If it hadn’t been my own brain I was looking at, I would have just gone, “huh,” and clicked on to the next image.

But I was now learning a wake-up routine where the nursing staff in Auckland Hospital would ask me if I knew what had happened to me, where I was, the month or the day of the week, and the year.

I also had to live with the fact that I’d often get most, if not all, of those answers wrong. And I’d be corrected.

For those first days, I felt white-hot. I was molten. It was nothing to do with my measurable temperature. It was how I initially experienced myself. Something had happened in my mind that had seared me clean. It had been blindingly bright. I could feel its remnants like the fading radiation of the Big Bang at the origin of the universe.

In the beginning, the first week or so, I was often a being of light – where before I had experienced myself as a fleshy, lumbering body, with a history, a pulse, regular breathing and a slightly age-expanded waistline, now I only knew me as a burning blaze.

It is hard to describe.

Sometimes I felt comforted by this blasted whiteness, as if having its purity and intensity there meant that there was nothing else bad that could happen to me ever again.

At other times it was just too bright, as if it was the apocalyptic aftermath of some unholy war through which I was struggling to find my way home.

Underneath, though, for better or for worse, I was still me.

The silent conversation I was having with myself in my thoughts seemed to be entirely normal. I could remember historic dates – 1066, 1492, 1773, 1939. I could quote memorised poetry to myself – “Let us go then, you and I/ When the evening is spread out against the sky/ Like a patient etherised upon a table...”

I knew my personal back history, mother’s maiden name, my partner’s name, computer passwords, relevant medical history, my pets’ names and ages....

My past seemed intact. There didn’t seem to be any noticeable holes. Looking at it from the inside, that is, because I still had to learn an absolutely essential fact; the human mind has an immense capacity to delude itself and it easily and unobtrusively fills in the gaps.

I was certainly having difficulty speaking. Where my thoughts seemed to preserve all of my old bounce and opinions, I couldn’t communicate this. I might have been able to think it, but somehow, I couldn’t say it. I couldn’t quite put things into the words I wanted.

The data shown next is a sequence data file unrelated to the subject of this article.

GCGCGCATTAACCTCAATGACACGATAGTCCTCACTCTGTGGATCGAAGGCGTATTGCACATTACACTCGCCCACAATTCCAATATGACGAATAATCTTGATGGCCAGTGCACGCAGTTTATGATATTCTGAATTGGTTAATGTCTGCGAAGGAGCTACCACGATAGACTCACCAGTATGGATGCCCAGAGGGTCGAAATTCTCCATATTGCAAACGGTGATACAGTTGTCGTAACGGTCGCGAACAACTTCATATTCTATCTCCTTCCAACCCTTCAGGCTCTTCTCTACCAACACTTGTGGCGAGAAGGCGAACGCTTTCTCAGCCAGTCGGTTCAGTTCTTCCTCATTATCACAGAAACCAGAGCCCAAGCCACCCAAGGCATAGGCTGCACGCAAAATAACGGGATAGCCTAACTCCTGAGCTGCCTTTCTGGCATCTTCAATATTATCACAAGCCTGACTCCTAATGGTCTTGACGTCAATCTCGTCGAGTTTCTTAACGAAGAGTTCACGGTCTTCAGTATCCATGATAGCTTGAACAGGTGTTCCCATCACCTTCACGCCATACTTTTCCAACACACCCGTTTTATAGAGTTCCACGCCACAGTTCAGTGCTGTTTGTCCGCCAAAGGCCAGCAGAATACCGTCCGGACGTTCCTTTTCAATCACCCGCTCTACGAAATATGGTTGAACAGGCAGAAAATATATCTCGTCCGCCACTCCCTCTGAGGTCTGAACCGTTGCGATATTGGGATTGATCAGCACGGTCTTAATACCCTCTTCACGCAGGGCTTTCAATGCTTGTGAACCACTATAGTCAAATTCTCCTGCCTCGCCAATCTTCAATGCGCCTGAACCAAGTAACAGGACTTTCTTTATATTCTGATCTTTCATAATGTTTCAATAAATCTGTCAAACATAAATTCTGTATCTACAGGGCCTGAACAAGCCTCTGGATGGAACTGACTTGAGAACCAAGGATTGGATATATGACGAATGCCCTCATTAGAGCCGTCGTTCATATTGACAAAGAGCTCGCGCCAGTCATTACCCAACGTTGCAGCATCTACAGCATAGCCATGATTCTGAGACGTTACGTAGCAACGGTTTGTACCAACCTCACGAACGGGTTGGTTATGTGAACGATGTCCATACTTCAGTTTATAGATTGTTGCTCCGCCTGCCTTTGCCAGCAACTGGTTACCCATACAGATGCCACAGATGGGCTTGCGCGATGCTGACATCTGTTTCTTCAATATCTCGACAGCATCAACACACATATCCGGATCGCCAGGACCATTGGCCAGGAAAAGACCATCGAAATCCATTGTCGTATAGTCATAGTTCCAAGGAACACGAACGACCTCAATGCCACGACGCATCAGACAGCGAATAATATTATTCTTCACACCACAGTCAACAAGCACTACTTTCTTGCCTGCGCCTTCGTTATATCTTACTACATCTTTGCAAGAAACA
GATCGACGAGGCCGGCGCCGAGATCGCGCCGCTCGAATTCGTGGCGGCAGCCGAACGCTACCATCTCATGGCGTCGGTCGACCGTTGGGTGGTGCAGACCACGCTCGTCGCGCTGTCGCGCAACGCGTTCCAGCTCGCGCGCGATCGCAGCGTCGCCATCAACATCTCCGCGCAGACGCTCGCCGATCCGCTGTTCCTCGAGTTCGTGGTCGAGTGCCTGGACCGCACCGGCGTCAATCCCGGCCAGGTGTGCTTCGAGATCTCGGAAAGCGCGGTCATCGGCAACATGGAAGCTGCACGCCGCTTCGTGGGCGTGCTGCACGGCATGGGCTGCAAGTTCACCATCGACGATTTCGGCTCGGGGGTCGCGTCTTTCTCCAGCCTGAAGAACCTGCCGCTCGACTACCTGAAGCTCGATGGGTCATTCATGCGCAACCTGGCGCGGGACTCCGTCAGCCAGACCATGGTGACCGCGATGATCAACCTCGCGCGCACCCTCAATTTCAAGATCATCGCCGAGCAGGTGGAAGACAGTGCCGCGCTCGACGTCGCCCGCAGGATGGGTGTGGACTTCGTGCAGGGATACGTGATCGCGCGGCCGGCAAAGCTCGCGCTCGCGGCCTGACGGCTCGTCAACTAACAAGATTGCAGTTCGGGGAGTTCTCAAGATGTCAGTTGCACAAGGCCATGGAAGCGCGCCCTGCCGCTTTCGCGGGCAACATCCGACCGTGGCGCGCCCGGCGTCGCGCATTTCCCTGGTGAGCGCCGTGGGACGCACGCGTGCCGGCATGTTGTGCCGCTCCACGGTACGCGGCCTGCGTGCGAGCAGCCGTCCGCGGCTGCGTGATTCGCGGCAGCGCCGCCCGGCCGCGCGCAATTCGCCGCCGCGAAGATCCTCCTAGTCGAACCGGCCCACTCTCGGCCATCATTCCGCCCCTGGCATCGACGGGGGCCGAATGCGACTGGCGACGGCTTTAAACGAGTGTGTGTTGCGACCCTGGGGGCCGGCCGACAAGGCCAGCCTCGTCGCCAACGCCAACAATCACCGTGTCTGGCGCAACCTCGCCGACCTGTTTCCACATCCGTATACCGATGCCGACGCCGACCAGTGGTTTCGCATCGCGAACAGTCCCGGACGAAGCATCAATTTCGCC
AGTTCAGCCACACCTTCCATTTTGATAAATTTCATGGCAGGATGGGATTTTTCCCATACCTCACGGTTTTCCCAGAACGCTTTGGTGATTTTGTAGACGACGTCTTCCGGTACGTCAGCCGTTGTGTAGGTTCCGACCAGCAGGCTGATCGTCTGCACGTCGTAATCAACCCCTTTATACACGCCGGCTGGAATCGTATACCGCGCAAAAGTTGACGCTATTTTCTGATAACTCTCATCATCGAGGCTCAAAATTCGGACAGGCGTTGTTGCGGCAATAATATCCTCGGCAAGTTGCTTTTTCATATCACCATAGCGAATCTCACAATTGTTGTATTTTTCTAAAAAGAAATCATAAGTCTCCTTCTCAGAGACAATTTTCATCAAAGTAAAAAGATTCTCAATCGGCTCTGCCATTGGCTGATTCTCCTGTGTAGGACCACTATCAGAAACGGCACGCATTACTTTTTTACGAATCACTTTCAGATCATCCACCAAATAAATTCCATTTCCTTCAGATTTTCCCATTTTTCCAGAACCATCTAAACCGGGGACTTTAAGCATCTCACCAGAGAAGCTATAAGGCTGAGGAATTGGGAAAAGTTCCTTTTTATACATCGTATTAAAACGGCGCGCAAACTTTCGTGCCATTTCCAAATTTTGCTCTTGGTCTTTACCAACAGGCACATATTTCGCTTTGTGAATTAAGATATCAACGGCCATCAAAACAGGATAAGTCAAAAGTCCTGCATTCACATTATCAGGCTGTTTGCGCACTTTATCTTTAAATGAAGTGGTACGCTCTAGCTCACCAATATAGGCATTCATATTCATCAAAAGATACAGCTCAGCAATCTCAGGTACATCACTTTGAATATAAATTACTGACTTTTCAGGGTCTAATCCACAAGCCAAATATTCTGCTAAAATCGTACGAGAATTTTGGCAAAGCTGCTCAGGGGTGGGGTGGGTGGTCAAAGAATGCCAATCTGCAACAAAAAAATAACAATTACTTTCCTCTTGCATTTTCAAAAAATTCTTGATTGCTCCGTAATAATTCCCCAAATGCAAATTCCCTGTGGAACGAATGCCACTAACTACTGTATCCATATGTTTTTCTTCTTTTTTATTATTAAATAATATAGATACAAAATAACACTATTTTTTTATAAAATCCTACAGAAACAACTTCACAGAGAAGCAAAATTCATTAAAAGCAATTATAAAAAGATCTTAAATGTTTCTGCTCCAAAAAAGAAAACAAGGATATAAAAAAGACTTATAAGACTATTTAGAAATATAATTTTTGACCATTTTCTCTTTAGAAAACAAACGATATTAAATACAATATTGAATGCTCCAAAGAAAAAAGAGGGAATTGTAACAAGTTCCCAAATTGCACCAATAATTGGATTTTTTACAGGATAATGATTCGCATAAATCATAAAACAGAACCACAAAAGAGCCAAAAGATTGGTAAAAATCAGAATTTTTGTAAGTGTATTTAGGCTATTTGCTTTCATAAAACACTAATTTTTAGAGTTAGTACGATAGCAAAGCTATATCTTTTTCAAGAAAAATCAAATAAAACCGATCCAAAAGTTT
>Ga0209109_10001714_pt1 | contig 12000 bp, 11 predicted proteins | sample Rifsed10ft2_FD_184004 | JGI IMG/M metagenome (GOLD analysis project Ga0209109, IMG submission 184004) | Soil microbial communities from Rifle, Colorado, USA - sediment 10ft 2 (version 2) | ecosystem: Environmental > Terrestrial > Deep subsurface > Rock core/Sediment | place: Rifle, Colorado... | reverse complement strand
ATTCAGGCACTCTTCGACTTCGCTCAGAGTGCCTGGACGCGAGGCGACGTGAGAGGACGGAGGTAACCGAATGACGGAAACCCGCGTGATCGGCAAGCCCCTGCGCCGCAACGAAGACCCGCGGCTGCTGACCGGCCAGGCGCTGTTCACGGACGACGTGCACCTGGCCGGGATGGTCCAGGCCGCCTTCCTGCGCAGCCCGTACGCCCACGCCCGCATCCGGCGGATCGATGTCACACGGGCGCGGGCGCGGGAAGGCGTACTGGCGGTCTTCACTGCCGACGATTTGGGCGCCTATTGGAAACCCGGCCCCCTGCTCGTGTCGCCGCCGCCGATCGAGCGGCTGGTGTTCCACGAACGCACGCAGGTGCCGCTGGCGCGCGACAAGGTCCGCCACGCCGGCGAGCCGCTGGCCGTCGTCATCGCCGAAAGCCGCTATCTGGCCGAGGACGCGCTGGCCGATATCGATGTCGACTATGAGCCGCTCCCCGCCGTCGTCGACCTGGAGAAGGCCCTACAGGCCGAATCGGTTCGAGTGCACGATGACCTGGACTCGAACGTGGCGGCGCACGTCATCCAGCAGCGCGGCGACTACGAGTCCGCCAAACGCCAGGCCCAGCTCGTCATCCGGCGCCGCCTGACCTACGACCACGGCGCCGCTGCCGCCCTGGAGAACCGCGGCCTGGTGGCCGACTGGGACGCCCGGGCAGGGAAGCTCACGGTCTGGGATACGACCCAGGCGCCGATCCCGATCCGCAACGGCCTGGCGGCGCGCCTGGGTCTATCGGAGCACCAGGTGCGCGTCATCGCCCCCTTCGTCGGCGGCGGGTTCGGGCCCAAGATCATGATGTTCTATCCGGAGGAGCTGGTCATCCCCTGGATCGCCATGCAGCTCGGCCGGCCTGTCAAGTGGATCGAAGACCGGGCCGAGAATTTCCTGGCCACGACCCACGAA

I certainly couldn’t walk. After a twelve hour period of confusion, where sometimes it appeared that I couldn’t use one side of my body, and then suddenly I could, everything settled down.

The right side of my body was useless. I couldn’t move my right arm or my right leg. My face hadn’t been touched by the consequences of the haemorrhage, so at least I didn’t have that facial drag or sag often associated with people who have had strokes.

I was also a medical entity. My whole world had become a hospital ward deep in the new block of Auckland Hospital.

The view out of the window above my bed was just the neo-brutalist architectural struts and trusses of the building’s large inner light-well. It is something you can’t see or know from the outside. There was no sky. It was a little like suddenly living in the space-station sequence of 2001: A Space Odyssey. Everything was clear, hard, modern, and enclosed.

The opioid drugs also helped my sense of insulation.

Becoming a hospital patient brings out the inner junkie in us all. Mine didn’t need much assistance. In my surviving memories of that first week, there was more than one long instance that involved getting topped up with increasing doses of one of the more potent synthetic painkillers. I knew what it was. I knew what it did. I wanted more. I was getting given more. My nurse was helpfully complicit.

So my first week was warm and pain-free and distant. It was like being locked into an elevator with a muted recording of Matt Monro singing Lennon and McCartney’s ‘Yesterday’ on repeat and not really worrying about anything else. Reality was a very long way away.

Though I do remember having odd dreams when I slept.

I had just been researching spinal injuries for a documentary. I’d even paid a visit to the Otara Spinal Unit and had another scheduled. All this information had got mixed up in my mind, so I had dreams about a non-existent Miramar Spinal Unit and the words ‘Spinal Dogs’ written as a tattoo and worn by tough and near-forgotten men with spinal injuries in wheelchairs. There was a Wellington suburban milk-bar bleakness about the whole thing.

I do not remember eating or excreting in that first week. I can’t describe what I ate, nor how I organised the other end of the process. I was only just managing to communicate to visitors coming in from an outside world that was remote and somehow unnecessary – I relied on the very human fact that most often they’d want to talk about themselves, and so I gave them that chance.

In my few moments of remembered consciousness I generally looked out over my fellow patients with a benevolent, much sedated love.

I was, to put it bluntly, out for the count: couldn’t walk, could barely talk, and didn’t fully realise the enormity of everything.